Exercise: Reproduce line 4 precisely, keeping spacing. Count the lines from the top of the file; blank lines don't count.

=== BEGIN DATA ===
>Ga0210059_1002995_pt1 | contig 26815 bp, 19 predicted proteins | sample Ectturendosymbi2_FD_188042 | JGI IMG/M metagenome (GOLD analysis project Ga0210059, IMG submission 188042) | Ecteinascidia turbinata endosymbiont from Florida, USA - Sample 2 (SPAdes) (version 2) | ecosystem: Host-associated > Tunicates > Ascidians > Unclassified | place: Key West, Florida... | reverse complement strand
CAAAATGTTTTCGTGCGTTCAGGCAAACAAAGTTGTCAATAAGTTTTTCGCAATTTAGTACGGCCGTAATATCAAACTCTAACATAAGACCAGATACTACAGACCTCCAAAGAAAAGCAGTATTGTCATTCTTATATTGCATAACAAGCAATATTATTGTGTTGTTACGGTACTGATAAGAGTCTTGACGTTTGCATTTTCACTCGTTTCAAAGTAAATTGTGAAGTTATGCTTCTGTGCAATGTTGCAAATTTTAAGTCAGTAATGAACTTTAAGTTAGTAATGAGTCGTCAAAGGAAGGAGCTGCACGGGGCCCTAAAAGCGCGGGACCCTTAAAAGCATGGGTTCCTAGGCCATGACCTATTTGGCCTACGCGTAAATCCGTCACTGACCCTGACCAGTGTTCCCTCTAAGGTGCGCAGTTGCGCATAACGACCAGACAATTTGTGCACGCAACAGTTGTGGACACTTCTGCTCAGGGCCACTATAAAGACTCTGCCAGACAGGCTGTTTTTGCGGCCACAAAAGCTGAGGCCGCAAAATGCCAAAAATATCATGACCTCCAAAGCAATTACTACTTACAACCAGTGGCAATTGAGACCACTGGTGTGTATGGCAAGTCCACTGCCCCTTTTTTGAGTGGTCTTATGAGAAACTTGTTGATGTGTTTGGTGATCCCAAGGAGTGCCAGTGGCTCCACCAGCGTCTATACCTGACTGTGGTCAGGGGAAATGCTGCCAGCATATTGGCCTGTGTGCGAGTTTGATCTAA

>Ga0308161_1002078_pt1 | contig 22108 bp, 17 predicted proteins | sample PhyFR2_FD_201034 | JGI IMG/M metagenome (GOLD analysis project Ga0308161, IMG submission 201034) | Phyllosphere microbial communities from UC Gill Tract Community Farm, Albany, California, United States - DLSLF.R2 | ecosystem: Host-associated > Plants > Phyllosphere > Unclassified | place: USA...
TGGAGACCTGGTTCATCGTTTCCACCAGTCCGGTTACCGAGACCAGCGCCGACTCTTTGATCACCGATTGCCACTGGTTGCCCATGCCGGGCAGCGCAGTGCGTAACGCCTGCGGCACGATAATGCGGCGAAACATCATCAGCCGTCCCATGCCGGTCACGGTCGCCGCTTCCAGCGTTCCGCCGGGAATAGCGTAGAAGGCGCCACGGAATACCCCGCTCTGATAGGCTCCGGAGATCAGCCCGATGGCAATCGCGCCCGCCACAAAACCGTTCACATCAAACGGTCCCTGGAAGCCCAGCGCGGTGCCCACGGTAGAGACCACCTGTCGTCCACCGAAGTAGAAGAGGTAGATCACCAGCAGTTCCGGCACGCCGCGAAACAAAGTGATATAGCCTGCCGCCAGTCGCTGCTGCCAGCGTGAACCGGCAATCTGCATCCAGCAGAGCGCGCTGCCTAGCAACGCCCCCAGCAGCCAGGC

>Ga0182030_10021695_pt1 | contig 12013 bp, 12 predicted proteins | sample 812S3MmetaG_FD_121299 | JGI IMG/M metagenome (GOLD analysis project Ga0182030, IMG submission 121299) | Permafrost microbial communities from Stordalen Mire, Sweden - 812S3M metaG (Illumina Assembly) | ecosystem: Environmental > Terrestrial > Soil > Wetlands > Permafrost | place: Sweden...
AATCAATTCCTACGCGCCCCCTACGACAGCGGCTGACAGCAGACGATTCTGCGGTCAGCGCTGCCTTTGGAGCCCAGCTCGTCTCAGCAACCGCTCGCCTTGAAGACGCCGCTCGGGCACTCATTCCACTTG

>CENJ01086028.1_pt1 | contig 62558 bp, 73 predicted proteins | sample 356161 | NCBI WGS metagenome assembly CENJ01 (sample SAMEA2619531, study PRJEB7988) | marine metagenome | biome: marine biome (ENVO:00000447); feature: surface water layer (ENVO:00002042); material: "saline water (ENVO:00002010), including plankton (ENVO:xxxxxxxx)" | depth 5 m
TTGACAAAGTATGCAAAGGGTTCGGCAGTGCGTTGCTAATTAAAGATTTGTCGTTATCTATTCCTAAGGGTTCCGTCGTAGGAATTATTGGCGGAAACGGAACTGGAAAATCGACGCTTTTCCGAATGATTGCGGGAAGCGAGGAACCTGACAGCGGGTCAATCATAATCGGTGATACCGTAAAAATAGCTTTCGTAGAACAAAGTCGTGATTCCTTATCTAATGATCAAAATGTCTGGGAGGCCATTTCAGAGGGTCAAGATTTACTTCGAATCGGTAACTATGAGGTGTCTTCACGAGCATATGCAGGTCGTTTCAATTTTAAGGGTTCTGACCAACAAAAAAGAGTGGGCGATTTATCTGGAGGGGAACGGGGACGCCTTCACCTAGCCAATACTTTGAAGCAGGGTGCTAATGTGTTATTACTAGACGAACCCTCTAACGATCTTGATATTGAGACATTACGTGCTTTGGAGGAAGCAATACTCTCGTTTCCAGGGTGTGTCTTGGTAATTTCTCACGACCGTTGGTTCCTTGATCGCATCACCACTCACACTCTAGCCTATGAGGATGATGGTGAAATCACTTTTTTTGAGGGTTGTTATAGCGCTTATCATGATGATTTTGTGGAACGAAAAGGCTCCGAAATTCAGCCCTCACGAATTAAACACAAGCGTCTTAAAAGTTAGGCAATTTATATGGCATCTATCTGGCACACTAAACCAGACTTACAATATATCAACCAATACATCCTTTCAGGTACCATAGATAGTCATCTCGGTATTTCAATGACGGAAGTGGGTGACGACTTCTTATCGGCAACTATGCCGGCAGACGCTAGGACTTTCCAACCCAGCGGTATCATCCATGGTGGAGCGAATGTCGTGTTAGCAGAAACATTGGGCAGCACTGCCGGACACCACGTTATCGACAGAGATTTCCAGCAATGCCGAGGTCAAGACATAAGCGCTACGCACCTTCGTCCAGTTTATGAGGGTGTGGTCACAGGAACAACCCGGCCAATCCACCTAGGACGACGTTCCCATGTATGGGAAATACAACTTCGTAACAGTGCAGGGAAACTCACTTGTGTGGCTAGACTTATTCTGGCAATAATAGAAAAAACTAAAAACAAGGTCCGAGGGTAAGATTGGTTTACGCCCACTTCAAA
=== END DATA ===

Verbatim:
TGGAGACCTGGTTCATCGTTTCCACCAGTCCGGTTACCGAGACCAGCGCCGACTCTTTGATCACCGATTGCCACTGGTTGCCCATGCCGGGCAGCGCAGTGCGTAACGCCTGCGGCACGATAATGCGGCGAAACATCATCAGCCGTCCCATGCCGGTCACGGTCGCCGCTTCCAGCGTTCCGCCGGGAATAGCGTAGAAGGCGCCACGGAATACCCCGCTCTGATAGGCTCCGGAGATCAGCCCGATGGCAATCGCGCCCGCCACAAAACCGTTCACATCAAACGGTCCCTGGAAGCCCAGCGCGGTGCCCACGGTAGAGACCACCTGTCGTCCACCGAAGTAGAAGAGGTAGATCACCAGCAGTTCCGGCACGCCGCGAAACAAAGTGATATAGCCTGCCGCCAGTCGCTGCTGCCAGCGTGAACCGGCAATCTGCATCCAGCAGAGCGCGCTGCCTAGCAACGCCCCCAGCAGCCAGGC